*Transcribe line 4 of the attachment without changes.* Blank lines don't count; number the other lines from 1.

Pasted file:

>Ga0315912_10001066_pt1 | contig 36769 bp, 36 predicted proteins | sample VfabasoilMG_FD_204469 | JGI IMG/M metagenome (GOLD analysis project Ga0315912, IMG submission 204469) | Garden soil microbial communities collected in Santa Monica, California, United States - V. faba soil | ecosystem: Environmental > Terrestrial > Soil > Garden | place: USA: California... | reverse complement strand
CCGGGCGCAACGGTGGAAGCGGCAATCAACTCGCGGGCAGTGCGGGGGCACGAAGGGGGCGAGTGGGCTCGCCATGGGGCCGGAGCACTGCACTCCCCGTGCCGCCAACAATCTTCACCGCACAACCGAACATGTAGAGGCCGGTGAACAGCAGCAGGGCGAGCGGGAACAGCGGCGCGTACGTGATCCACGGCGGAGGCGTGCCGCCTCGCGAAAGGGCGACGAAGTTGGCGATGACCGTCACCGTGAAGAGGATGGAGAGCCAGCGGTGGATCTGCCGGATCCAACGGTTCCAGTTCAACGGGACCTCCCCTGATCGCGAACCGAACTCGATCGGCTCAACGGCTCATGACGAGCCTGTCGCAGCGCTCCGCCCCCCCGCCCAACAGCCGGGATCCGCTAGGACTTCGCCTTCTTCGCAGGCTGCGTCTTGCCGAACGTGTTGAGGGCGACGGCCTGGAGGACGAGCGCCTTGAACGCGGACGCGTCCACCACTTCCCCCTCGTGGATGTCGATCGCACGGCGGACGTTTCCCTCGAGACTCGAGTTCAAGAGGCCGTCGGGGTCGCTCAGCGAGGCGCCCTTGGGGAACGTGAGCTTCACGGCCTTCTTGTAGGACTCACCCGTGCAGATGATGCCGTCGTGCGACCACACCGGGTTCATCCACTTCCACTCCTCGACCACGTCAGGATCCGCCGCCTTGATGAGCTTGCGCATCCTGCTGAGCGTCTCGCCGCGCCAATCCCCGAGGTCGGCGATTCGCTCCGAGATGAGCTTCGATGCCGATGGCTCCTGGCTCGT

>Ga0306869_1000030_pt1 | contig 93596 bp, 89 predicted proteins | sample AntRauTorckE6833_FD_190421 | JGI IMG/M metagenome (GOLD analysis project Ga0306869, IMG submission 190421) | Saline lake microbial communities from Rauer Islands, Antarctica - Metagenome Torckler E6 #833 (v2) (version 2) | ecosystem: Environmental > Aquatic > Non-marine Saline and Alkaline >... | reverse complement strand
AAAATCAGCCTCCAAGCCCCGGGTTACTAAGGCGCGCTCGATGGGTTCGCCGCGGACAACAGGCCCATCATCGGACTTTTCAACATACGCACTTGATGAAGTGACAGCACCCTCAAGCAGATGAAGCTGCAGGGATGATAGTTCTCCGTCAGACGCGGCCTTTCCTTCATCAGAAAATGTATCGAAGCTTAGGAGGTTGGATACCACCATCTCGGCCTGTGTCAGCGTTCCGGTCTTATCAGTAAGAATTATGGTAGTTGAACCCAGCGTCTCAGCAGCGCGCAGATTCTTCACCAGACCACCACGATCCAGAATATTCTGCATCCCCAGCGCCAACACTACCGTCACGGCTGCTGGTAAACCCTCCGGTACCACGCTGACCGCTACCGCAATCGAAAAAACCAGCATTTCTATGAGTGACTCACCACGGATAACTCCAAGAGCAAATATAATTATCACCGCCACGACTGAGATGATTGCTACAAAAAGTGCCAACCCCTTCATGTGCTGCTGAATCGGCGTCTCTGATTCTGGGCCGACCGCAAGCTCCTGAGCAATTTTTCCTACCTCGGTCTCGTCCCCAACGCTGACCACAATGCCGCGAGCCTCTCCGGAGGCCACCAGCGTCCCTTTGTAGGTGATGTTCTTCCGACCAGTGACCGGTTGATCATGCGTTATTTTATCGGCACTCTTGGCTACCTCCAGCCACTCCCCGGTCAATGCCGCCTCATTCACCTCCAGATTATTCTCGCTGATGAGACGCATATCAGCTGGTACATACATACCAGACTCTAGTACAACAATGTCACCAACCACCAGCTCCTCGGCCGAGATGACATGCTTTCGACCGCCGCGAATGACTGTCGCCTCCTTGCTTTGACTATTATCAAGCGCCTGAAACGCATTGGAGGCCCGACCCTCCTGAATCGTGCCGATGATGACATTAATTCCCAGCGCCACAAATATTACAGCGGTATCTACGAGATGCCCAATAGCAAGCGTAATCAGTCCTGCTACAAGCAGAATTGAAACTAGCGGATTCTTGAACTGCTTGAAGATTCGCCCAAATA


AAAATCAGCCTCCAAGCCCCGGGTTACTAAGGCGCGCTCGATGGGTTCGCCGCGGACAACAGGCCCATCATCGGACTTTTCAACATACGCACTTGATGAAGTGACAGCACCCTCAAGCAGATGAAGCTGCAGGGATGATAGTTCTCCGTCAGACGCGGCCTTTCCTTCATCAGAAAATGTATCGAAGCTTAGGAGGTTGGATACCACCATCTCGGCCTGTGTCAGCGTTCCGGTCTTATCAGTAAGAATTATGGTAGTTGAACCCAGCGTCTCAGCAGCGCGCAGATTCTTCACCAGACCACCACGATCCAGAATATTCTGCATCCCCAGCGCCAACACTACCGTCACGGCTGCTGGTAAACCCTCCGGTACCACGCTGACCGCTACCGCAATCGAAAAAACCAGCATTTCTATGAGTGACTCACCACGGATAACTCCAAGAGCAAATATAATTATCACCGCCACGACTGAGATGATTGCTACAAAAAGTGCCAACCCCTTCATGTGCTGCTGAATCGGCGTCTCTGATTCTGGGCCGACCGCAAGCTCCTGAGCAATTTTTCCTACCTCGGTCTCGTCCCCAACGCTGACCACAATGCCGCGAGCCTCTCCGGAGGCCACCAGCGTCCCTTTGTAGGTGATGTTCTTCCGACCAGTGACCGGTTGATCATGCGTTATTTTATCGGCACTCTTGGCTACCTCCAGCCACTCCCCGGTCAATGCCGCCTCATTCACCTCCAGATTATTCTCGCTGATGAGACGCATATCAGCTGGTACATACATACCAGACTCTAGTACAACAATGTCACCAACCACCAGCTCCTCGGCCGAGATGACATGCTTTCGACCGCCGCGAATGACTGTCGCCTCCTTGCTTTGACTATTATCAAGCGCCTGAAACGCATTGGAGGCCCGACCCTCCTGAATCGTGCCGATGATGACATTAATTCCCAGCGCCACAAATATTACAGCGGTATCTACGAGATGCCCAATAGCAAGCGTAATCAGTCCTGCTACAAGCAGAATTGAAACTAGCGGATTCTTGAACTGCTTGAAGATTCGCCCAAATA